Stephen Colbert (Photo by Scott Gries/PictureGroup)

One of the most tired jokes to surface on Twitter in the wake of Thursday’s big Colbert news involved one of the most tired social media controversies of recent weeks.

It would, however, appear that the founders of #CancelColbert don’t quite see it that way. After initially tweeting that she refused to weigh in on Colbert’s new job (the tweet, since deleted, included the phrase “silence is a politic” and a wonderful hashtag to the effect of #IAmNotYourClickbait), Suey Park and collaborator Eunsong Kim penned an impassioned op-ed on the subject for Time. It would appear that #CancelColbert lives on:

The cross-promotion of more white male celebrities prove it: The entertainment industry has perfected the development of white, cis, straight, male characters. The marginalization of “other voices” — except when those “others” are brought in only to aid in the cheap punch line of a joke — is complete. This is aggression that we do not have to accept. We will protest this until it ends.

This protest all started, you’ll recall, over a joke Colbert made on the show in late March, which was then tweeted, out of context, on the show’s Twitter account. The bit was meant to mock Redskins’s owner Dan Snyder’s Native American charity with an even more absurd “Foundation for Sensitivity to Orientals.” Park and Kim, who have created something of a Twitter empire around their outspoken, hashtag-fueled activism, promptly launched the tag #CancelColbert — protesting, they said, the implicit stereotyping and marginalization in the tweet.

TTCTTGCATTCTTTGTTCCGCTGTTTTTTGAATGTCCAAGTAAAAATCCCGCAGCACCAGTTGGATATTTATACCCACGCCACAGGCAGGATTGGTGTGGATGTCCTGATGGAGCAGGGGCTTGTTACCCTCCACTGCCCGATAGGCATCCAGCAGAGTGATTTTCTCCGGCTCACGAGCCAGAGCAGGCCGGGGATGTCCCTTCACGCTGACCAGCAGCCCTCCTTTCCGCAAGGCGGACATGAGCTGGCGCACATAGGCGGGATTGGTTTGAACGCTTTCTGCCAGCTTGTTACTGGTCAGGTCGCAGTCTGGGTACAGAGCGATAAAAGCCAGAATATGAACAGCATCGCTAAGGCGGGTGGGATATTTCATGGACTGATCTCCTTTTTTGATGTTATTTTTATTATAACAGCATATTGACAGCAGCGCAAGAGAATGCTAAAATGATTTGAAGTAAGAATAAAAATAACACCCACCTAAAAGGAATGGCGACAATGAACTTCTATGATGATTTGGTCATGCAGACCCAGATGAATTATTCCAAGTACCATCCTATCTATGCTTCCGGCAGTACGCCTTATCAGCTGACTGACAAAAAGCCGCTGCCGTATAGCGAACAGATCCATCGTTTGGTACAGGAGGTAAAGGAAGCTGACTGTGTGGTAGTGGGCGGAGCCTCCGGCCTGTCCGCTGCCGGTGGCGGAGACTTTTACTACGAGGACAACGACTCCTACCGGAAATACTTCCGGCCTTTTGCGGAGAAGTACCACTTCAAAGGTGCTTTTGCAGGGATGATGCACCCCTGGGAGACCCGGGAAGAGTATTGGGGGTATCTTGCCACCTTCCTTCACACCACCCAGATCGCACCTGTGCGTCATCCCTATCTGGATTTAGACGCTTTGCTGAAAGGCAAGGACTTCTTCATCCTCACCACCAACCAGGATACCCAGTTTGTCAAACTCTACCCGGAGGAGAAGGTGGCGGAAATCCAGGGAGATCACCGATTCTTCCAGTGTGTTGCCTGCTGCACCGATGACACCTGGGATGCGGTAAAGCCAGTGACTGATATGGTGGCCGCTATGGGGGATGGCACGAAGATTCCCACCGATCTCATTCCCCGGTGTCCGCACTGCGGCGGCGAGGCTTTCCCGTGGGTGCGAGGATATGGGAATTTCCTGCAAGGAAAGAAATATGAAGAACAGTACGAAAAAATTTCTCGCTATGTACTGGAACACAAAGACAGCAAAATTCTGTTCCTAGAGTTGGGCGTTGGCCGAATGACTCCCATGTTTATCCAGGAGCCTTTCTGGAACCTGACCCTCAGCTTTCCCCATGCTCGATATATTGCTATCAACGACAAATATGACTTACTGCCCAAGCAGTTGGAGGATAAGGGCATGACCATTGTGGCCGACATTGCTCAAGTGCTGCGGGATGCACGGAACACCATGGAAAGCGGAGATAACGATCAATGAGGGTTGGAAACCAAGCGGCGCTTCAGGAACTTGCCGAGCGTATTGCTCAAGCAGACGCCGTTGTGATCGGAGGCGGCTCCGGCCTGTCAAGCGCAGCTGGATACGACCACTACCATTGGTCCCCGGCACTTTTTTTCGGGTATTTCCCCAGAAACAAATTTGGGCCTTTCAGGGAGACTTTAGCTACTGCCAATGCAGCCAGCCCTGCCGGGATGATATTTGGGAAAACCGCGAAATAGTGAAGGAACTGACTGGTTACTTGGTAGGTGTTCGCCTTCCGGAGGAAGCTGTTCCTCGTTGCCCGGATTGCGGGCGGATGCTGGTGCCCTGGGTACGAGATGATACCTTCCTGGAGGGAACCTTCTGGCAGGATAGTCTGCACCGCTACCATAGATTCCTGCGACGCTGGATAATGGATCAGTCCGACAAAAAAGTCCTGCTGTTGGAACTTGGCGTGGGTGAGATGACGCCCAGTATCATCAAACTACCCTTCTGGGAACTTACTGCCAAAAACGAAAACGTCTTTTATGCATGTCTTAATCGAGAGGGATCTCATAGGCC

But if the hashtag was meant to take Colbert down a notch, it clearly didn’t work. He’ll begin hosting “The Late Show” when David Letterman steps down next year.

Park and Kim are taking that as a sign, they write, that “belittling the voices, activism, and writing of women of color is a profitable venture” … which perhaps gives their campaign a little too much credit. Also, a lingering question here: If “silence is a politic,” what is tweeting and deleting?

Update: This post originally said Colbert is taking over the “Tonight Show,” which is obviously quite incorrect. It’s been fixed! We regret both the error and the fact that so many late-night shows have such similar names.